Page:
Posted by Wordsmith on 1 April, 2015 at 11:44 am. 6 comments already!


The Federalist:

This past week, journalistic abuse has exploded into controversy over an innocuous religious freedom law in Indiana. This law, known as a Religious Freedom Restoration Act or RFRA (pronounced “riff-ra”), tracks the language of the 1993 federal RFRA signed into law by President Clinton after a 97-3 vote in the Senate. But you would not necessarily know how innocuous it is from news media coverage. According to what you might hear in the news, this is an anti-gay law that is “almost universally loathed,” and which a White House official suggested would “legitimize discrimination.”

Indiana’s RFRA has none of these characteristics.

There is in works of fiction a concept called the informed attribute. An informed attribute is an abuse of storytelling that occurs when the author gets lazy and, instead of demonstrating that a character has a certain characteristic, simply informs the audience that they do. So, for example, think of the way Daniel Defoe characterized Friday in “Robinson Crusoe”: savage, cannibal—except that Friday never does anything savage or cannibal throughout the novel. Indeed, “my man Friday” is now a euphemism for an incorruptible subordinate. Or, to use a more recent example, consider that in the Twilight novels, we are told that Bella is a loner who is older than her years—except she is always surrounded by friends whom she can’t seem to get enough of, and she has a teenager-like obsession with a certain boyish vampire who she wants to bone. These are informed attributes. The indispensable TV Tropes explains the informed attribute arises through a “violation of Show, Don’t Tell when fleshing out a fictional tangible.”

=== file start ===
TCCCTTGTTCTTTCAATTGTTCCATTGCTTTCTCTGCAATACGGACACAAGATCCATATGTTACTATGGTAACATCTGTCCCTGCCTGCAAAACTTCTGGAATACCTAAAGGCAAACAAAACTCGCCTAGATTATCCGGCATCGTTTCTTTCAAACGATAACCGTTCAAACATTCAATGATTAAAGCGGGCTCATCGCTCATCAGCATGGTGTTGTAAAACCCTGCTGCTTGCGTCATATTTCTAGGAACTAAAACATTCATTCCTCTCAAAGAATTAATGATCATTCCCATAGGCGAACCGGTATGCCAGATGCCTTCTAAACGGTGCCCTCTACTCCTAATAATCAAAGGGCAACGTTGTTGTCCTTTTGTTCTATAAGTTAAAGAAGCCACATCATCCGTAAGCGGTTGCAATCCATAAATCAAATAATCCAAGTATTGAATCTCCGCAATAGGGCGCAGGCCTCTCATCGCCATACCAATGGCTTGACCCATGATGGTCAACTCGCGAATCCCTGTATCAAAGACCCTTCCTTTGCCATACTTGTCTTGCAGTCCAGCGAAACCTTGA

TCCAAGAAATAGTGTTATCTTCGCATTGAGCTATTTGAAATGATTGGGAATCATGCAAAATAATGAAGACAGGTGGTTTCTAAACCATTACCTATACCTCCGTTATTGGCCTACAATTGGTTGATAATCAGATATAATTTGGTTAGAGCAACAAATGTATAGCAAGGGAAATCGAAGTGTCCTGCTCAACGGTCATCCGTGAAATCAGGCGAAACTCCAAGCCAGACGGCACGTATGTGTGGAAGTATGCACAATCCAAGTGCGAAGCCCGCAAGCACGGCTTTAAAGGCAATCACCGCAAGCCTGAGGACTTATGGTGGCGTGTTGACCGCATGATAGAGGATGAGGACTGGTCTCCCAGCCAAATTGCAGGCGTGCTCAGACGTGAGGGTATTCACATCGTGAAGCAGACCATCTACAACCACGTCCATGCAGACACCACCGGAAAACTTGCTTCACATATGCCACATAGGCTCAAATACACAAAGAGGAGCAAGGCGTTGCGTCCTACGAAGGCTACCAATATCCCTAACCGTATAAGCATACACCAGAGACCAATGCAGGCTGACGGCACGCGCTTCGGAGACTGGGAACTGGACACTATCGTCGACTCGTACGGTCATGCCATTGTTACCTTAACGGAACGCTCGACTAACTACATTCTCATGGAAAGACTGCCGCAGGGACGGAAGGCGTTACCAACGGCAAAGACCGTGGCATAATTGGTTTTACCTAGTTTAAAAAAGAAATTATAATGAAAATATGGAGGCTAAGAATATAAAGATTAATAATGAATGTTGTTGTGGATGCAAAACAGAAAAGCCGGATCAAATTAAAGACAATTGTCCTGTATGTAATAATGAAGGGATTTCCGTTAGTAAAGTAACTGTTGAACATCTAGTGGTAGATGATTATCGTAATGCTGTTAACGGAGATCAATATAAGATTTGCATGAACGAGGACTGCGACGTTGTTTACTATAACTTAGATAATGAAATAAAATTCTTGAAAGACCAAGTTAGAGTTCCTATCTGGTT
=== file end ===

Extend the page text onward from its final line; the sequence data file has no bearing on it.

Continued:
Lately, there has been a depressing tendency for the informed attribute to migrate from fiction to journalism. It has popped up when journalists cover President Obama—so heroic!, despite the fact he has never done anything particularly heroic. It is inescapable in news media coverage of the Tea Party—racists! villains!, even though the Tea Party is neither. Even Gov. Chris Christie has taken licks for it—gauche nouveau riche!. Despite there being no evidence for these attributes, journalists will simply repeat them as if they were true and hope that incurious, unsuspecting readers assume it.

Fortunately for the news consumer, if not consumers of fiction, an informed attribute in journalism can be overcome with the application of a little knowledge. Here is everything you need to know to push back against the laziness or maliciousness in the news about RFRAs.

Read on. FYI: Gabriel Malor is an attorney and writer in Washington, D.C….and for what it’s worth, is gay.

0 0 votes
Article Rating
Would love your thoughts, please comment.x